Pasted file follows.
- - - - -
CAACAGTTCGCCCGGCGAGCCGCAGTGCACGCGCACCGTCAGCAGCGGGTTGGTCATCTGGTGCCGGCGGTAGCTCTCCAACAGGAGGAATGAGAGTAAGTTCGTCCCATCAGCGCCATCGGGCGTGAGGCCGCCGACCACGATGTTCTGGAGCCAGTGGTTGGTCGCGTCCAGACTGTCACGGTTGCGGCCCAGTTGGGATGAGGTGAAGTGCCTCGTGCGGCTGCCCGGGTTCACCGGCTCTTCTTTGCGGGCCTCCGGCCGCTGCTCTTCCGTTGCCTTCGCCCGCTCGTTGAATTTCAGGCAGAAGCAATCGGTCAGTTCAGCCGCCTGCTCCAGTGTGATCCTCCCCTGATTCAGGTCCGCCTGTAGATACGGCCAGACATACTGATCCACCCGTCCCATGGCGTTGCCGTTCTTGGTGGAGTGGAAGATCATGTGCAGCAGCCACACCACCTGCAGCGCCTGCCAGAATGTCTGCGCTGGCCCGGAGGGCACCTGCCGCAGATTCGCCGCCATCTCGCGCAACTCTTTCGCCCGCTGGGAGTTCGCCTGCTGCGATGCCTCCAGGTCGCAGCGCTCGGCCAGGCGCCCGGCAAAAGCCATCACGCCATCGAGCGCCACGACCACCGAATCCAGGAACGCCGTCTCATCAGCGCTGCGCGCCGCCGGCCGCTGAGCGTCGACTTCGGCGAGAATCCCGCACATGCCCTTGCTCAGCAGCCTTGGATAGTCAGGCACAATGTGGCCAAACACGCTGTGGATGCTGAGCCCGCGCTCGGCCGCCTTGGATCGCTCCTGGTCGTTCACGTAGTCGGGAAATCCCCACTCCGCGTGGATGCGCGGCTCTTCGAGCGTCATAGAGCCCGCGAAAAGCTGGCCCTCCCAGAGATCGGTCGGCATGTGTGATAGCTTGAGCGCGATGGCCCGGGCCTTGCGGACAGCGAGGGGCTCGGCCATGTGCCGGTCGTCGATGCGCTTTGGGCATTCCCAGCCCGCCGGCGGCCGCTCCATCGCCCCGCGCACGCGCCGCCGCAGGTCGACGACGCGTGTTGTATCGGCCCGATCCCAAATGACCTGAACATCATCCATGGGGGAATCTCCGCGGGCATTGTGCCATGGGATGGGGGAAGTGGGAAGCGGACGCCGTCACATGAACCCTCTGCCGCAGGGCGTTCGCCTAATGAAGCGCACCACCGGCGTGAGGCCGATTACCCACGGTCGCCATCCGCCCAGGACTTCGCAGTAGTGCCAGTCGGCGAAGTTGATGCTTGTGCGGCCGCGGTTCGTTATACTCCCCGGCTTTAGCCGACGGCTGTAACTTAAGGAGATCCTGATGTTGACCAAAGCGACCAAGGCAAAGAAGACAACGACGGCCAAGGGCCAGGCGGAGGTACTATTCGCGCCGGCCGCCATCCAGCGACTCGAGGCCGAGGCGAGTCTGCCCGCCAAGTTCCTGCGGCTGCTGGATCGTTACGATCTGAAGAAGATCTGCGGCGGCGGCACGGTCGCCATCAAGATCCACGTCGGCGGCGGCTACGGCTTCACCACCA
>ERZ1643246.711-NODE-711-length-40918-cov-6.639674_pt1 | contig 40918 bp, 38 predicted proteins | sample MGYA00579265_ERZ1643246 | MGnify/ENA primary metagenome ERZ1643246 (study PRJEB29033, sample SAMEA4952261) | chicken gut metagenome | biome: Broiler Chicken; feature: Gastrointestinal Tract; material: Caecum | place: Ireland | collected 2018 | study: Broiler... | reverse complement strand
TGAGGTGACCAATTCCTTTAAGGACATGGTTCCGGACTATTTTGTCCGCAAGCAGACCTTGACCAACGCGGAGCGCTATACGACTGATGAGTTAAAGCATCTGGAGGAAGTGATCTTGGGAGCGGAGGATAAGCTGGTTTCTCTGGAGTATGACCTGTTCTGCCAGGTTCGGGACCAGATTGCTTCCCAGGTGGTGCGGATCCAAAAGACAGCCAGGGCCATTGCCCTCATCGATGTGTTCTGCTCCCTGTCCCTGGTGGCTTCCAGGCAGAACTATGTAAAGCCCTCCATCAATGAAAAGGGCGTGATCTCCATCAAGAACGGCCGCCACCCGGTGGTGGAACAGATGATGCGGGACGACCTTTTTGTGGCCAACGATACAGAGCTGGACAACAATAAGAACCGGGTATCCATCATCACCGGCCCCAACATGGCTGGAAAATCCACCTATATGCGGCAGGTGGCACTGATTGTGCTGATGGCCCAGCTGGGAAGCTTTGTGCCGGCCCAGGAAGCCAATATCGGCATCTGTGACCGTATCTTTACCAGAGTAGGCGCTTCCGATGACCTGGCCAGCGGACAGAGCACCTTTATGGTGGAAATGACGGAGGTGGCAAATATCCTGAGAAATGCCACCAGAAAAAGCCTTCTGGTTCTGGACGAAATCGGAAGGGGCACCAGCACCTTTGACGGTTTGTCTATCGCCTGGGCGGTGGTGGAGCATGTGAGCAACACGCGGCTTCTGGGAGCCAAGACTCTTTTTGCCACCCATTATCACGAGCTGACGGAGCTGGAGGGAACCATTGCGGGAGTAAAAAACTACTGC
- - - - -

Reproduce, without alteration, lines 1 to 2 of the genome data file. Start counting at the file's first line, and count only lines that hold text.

CAACAGTTCGCCCGGCGAGCCGCAGTGCACGCGCACCGTCAGCAGCGGGTTGGTCATCTGGTGCCGGCGGTAGCTCTCCAACAGGAGGAATGAGAGTAAGTTCGTCCCATCAGCGCCATCGGGCGTGAGGCCGCCGACCACGATGTTCTGGAGCCAGTGGTTGGTCGCGTCCAGACTGTCACGGTTGCGGCCCAGTTGGGATGAGGTGAAGTGCCTCGTGCGGCTGCCCGGGTTCACCGGCTCTTCTTTGCGGGCCTCCGGCCGCTGCTCTTCCGTTGCCTTCGCCCGCTCGTTGAATTTCAGGCAGAAGCAATCGGTCAGTTCAGCCGCCTGCTCCAGTGTGATCCTCCCCTGATTCAGGTCCGCCTGTAGATACGGCCAGACATACTGATCCACCCGTCCCATGGCGTTGCCGTTCTTGGTGGAGTGGAAGATCATGTGCAGCAGCCACACCACCTGCAGCGCCTGCCAGAATGTCTGCGCTGGCCCGGAGGGCACCTGCCGCAGATTCGCCGCCATCTCGCGCAACTCTTTCGCCCGCTGGGAGTTCGCCTGCTGCGATGCCTCCAGGTCGCAGCGCTCGGCCAGGCGCCCGGCAAAAGCCATCACGCCATCGAGCGCCACGACCACCGAATCCAGGAACGCCGTCTCATCAGCGCTGCGCGCCGCCGGCCGCTGAGCGTCGACTTCGGCGAGAATCCCGCACATGCCCTTGCTCAGCAGCCTTGGATAGTCAGGCACAATGTGGCCAAACACGCTGTGGATGCTGAGCCCGCGCTCGGCCGCCTTGGATCGCTCCTGGTCGTTCACGTAGTCGGGAAATCCCCACTCCGCGTGGATGCGCGGCTCTTCGAGCGTCATAGAGCCCGCGAAAAGCTGGCCCTCCCAGAGATCGGTCGGCATGTGTGATAGCTTGAGCGCGATGGCCCGGGCCTTGCGGACAGCGAGGGGCTCGGCCATGTGCCGGTCGTCGATGCGCTTTGGGCATTCCCAGCCCGCCGGCGGCCGCTCCATCGCCCCGCGCACGCGCCGCCGCAGGTCGACGACGCGTGTTGTATCGGCCCGATCCCAAATGACCTGAACATCATCCATGGGGGAATCTCCGCGGGCATTGTGCCATGGGATGGGGGAAGTGGGAAGCGGACGCCGTCACATGAACCCTCTGCCGCAGGGCGTTCGCCTAATGAAGCGCACCACCGGCGTGAGGCCGATTACCCACGGTCGCCATCCGCCCAGGACTTCGCAGTAGTGCCAGTCGGCGAAGTTGATGCTTGTGCGGCCGCGGTTCGTTATACTCCCCGGCTTTAGCCGACGGCTGTAACTTAAGGAGATCCTGATGTTGACCAAAGCGACCAAGGCAAAGAAGACAACGACGGCCAAGGGCCAGGCGGAGGTACTATTCGCGCCGGCCGCCATCCAGCGACTCGAGGCCGAGGCGAGTCTGCCCGCCAAGTTCCTGCGGCTGCTGGATCGTTACGATCTGAAGAAGATCTGCGGCGGCGGCACGGTCGCCATCAAGATCCACGTCGGCGGCGGCTACGGCTTCACCACCA
>ERZ1643246.711-NODE-711-length-40918-cov-6.639674_pt1 | contig 40918 bp, 38 predicted proteins | sample MGYA00579265_ERZ1643246 | MGnify/ENA primary metagenome ERZ1643246 (study PRJEB29033, sample SAMEA4952261) | chicken gut metagenome | biome: Broiler Chicken; feature: Gastrointestinal Tract; material: Caecum | place: Ireland | collected 2018 | study: Broiler... | reverse complement strand